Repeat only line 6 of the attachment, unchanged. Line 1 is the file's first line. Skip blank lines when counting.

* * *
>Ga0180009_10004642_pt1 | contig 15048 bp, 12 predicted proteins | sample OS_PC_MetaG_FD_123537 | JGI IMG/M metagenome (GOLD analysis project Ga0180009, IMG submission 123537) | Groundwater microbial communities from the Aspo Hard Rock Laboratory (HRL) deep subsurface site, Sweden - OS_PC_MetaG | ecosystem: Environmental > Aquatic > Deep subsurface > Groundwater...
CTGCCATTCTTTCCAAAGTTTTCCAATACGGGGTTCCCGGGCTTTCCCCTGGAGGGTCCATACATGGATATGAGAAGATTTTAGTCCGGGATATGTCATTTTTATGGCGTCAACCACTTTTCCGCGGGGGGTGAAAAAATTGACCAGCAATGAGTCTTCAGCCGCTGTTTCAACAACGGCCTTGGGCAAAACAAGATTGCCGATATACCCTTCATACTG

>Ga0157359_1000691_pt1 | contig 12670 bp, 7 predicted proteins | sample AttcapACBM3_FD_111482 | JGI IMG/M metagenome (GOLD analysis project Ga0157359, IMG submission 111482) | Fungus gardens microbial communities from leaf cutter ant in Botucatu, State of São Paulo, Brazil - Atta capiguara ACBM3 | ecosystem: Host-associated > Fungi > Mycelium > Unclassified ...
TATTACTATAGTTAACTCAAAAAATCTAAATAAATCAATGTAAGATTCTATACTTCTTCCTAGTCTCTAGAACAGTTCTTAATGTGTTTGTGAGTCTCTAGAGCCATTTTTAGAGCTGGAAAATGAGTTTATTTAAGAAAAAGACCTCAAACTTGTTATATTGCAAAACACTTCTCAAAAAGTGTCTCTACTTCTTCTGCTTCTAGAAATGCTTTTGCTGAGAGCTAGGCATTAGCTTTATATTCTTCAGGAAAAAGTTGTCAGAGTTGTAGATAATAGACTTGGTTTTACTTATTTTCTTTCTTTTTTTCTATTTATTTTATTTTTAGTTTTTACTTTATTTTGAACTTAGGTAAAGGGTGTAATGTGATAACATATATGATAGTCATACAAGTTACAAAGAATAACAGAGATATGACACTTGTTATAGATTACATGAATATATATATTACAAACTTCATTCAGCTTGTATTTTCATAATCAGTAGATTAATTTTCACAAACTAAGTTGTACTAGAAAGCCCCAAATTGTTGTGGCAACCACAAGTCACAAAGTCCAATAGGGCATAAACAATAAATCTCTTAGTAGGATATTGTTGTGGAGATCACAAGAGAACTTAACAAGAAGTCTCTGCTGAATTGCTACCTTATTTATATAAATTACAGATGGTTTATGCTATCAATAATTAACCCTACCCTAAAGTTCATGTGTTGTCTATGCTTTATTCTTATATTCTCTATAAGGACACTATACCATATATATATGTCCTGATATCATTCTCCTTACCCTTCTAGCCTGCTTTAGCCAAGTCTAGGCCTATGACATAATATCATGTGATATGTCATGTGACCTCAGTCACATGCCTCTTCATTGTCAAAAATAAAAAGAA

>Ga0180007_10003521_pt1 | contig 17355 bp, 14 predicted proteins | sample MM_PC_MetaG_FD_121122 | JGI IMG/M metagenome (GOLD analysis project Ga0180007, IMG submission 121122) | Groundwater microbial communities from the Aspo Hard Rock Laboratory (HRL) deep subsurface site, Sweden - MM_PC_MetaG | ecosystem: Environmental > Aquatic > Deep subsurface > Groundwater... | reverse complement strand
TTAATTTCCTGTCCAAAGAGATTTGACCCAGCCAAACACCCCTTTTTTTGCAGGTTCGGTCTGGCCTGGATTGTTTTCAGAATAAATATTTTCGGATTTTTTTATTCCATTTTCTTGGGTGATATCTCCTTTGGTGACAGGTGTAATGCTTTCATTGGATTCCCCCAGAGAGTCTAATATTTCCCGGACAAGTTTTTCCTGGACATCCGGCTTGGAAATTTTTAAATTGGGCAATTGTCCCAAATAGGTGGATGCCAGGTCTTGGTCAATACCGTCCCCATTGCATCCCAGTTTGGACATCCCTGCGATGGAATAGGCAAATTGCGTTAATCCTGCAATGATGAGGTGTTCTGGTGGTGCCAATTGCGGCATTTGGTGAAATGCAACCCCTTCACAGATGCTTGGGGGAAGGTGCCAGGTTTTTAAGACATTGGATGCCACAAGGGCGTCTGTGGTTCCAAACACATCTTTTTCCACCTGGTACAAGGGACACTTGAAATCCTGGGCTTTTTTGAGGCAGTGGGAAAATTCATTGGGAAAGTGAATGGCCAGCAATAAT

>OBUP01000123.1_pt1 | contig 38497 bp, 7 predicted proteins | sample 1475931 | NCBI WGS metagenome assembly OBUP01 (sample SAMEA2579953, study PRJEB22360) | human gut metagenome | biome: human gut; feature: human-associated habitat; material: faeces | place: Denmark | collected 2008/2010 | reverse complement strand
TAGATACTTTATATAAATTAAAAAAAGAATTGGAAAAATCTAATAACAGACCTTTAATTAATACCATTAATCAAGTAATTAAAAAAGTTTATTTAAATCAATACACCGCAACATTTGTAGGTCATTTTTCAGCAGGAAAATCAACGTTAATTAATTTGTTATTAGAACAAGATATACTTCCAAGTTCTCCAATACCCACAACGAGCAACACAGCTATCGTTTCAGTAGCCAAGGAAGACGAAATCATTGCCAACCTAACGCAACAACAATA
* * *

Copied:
TTAATTTCCTGTCCAAAGAGATTTGACCCAGCCAAACACCCCTTTTTTTGCAGGTTCGGTCTGGCCTGGATTGTTTTCAGAATAAATATTTTCGGATTTTTTTATTCCATTTTCTTGGGTGATATCTCCTTTGGTGACAGGTGTAATGCTTTCATTGGATTCCCCCAGAGAGTCTAATATTTCCCGGACAAGTTTTTCCTGGACATCCGGCTTGGAAATTTTTAAATTGGGCAATTGTCCCAAATAGGTGGATGCCAGGTCTTGGTCAATACCGTCCCCATTGCATCCCAGTTTGGACATCCCTGCGATGGAATAGGCAAATTGCGTTAATCCTGCAATGATGAGGTGTTCTGGTGGTGCCAATTGCGGCATTTGGTGAAATGCAACCCCTTCACAGATGCTTGGGGGAAGGTGCCAGGTTTTTAAGACATTGGATGCCACAAGGGCGTCTGTGGTTCCAAACACATCTTTTTCCACCTGGTACAAGGGACACTTGAAATCCTGGGCTTTTTTGAGGCAGTGGGAAAATTCATTGGGAAAGTGAATGGCCAGCAATAAT